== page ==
In 1839, fifty-three enslaved Africans aboard the Cuban schooner La Amistad, coasting eastward from Havana toward a village port in north-central Cuba, took advantage of a summer night and a small, sleepy crew to rise in revolt. One of the young men, named Cinqué, a Mende-speaker from a region near the Windward Coast of West Africa, led the uprising by killing the ship’s cook and captain. Several crewmen met the same fate, although José Ruiz and Pedro Montes, the Cuban middlemen who had purchased the Africans in Havana, were spared to navigate the rebels back to their homeland. Instead, the clever Cubans tacked indifferently to the east by day and earnestly to the northwest by night, ending up weeks later, with the increasingly desperate mutineers dehydrated and diminished in number, off the coast of Long Island. There the U.S. Coast Guard spotted the wounded vessel and seized it and the rebels, including...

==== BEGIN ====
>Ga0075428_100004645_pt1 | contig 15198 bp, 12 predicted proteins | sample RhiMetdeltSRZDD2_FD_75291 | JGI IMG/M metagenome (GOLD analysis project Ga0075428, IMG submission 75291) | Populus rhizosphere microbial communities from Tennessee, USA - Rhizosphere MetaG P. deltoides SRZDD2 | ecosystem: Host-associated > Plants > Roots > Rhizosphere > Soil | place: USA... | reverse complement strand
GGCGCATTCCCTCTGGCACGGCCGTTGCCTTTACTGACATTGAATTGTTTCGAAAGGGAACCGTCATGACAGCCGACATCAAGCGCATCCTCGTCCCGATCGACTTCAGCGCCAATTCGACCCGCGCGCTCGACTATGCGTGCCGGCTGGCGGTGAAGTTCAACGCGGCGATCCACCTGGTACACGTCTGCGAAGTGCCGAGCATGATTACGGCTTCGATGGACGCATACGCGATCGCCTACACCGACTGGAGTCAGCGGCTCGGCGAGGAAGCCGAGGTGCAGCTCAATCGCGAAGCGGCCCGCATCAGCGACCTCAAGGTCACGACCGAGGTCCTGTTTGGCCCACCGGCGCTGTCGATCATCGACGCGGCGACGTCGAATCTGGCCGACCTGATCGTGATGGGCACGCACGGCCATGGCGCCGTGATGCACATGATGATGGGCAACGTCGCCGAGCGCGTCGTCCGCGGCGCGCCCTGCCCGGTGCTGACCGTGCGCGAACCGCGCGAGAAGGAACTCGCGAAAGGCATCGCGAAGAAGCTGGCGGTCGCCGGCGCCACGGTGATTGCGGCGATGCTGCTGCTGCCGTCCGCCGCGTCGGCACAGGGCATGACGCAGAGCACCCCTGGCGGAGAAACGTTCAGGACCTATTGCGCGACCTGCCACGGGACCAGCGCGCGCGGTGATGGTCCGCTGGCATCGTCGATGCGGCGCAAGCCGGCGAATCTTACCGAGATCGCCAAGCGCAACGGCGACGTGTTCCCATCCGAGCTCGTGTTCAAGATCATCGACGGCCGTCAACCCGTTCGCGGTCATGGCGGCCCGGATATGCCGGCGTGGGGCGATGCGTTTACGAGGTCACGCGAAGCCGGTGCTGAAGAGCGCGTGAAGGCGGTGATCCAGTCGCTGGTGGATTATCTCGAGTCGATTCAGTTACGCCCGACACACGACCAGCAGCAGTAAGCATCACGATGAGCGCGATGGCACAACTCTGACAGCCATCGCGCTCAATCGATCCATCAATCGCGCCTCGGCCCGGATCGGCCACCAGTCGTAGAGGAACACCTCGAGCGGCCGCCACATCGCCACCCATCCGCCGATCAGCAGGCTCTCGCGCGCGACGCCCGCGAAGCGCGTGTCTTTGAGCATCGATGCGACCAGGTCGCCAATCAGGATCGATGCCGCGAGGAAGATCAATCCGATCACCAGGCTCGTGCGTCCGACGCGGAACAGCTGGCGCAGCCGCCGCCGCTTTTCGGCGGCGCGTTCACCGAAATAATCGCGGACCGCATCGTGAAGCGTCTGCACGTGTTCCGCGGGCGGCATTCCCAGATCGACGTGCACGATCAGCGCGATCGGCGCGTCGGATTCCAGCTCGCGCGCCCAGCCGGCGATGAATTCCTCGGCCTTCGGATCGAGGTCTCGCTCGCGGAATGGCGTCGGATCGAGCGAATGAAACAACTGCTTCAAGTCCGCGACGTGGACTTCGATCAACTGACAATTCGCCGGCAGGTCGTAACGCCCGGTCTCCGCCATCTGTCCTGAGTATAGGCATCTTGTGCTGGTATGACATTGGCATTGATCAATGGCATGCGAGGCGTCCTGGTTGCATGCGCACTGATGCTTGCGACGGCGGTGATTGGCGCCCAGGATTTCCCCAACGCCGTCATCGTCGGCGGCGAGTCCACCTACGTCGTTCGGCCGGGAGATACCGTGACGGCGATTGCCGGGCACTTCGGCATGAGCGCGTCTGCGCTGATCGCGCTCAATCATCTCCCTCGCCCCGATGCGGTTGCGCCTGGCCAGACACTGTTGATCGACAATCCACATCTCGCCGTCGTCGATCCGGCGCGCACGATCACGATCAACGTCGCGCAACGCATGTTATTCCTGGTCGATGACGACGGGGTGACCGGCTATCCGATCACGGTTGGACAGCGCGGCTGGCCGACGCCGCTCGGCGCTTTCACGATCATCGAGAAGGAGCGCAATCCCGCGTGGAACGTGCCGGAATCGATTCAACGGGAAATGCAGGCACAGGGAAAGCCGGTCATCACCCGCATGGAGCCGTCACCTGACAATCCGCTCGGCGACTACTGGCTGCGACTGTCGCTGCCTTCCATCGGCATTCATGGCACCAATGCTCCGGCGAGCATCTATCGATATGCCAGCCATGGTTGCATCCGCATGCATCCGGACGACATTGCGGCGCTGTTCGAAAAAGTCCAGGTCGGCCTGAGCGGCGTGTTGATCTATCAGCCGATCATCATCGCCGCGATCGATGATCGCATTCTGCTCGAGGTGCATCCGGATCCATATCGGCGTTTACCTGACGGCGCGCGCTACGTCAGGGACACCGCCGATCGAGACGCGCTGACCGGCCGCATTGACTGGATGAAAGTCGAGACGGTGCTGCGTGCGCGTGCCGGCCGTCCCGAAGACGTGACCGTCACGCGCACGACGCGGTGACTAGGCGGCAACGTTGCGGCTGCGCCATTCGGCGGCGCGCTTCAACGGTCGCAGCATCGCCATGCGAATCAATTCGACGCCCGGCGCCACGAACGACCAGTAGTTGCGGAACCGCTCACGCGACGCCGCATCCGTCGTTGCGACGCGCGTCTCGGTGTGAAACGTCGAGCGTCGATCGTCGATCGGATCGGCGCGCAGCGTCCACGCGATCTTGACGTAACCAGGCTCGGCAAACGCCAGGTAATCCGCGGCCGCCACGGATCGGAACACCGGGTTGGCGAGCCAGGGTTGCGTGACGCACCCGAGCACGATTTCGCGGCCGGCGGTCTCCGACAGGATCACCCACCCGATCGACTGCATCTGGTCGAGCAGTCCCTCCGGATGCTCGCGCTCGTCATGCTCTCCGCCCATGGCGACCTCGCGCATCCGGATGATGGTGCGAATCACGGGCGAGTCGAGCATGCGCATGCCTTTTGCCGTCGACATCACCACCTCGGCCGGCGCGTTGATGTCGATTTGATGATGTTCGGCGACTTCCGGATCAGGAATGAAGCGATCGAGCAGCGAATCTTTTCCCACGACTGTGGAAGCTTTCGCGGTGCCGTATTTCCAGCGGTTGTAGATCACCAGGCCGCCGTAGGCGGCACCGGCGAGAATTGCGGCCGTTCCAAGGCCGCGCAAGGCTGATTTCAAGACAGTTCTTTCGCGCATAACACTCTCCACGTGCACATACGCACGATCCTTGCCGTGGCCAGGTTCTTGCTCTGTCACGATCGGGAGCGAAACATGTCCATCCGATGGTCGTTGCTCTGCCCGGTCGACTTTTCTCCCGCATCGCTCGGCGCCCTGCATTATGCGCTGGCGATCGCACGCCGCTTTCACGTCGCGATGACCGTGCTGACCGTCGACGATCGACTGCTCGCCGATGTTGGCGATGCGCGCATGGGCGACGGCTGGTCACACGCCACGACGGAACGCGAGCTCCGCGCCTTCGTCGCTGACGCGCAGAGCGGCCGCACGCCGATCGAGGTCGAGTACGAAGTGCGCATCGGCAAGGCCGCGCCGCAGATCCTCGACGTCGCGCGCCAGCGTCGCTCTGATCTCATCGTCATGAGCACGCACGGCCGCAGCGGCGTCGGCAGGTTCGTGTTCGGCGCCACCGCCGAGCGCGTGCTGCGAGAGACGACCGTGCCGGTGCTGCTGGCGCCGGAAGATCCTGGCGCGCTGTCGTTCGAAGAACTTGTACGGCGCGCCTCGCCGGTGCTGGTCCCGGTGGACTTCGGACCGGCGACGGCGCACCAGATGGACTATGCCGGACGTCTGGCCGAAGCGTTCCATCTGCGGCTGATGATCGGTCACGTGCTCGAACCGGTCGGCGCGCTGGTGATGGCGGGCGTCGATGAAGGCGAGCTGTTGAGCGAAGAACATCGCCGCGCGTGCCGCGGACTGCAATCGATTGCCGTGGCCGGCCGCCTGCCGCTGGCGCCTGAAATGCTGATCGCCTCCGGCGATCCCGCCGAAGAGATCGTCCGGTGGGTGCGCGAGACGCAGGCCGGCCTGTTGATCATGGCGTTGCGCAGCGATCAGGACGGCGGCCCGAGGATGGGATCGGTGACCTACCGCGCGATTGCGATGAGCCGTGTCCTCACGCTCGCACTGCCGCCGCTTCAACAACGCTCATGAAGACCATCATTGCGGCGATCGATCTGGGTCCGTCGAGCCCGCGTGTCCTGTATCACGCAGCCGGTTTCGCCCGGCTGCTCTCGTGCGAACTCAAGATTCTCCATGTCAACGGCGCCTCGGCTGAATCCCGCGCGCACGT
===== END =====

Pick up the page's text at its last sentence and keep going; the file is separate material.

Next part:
New to The New Criterion?

Subscribe for one year to receive ten print issues, and gain immediate access to our online archive spanning more than four decades of art and cultural criticism.

Popular Right Now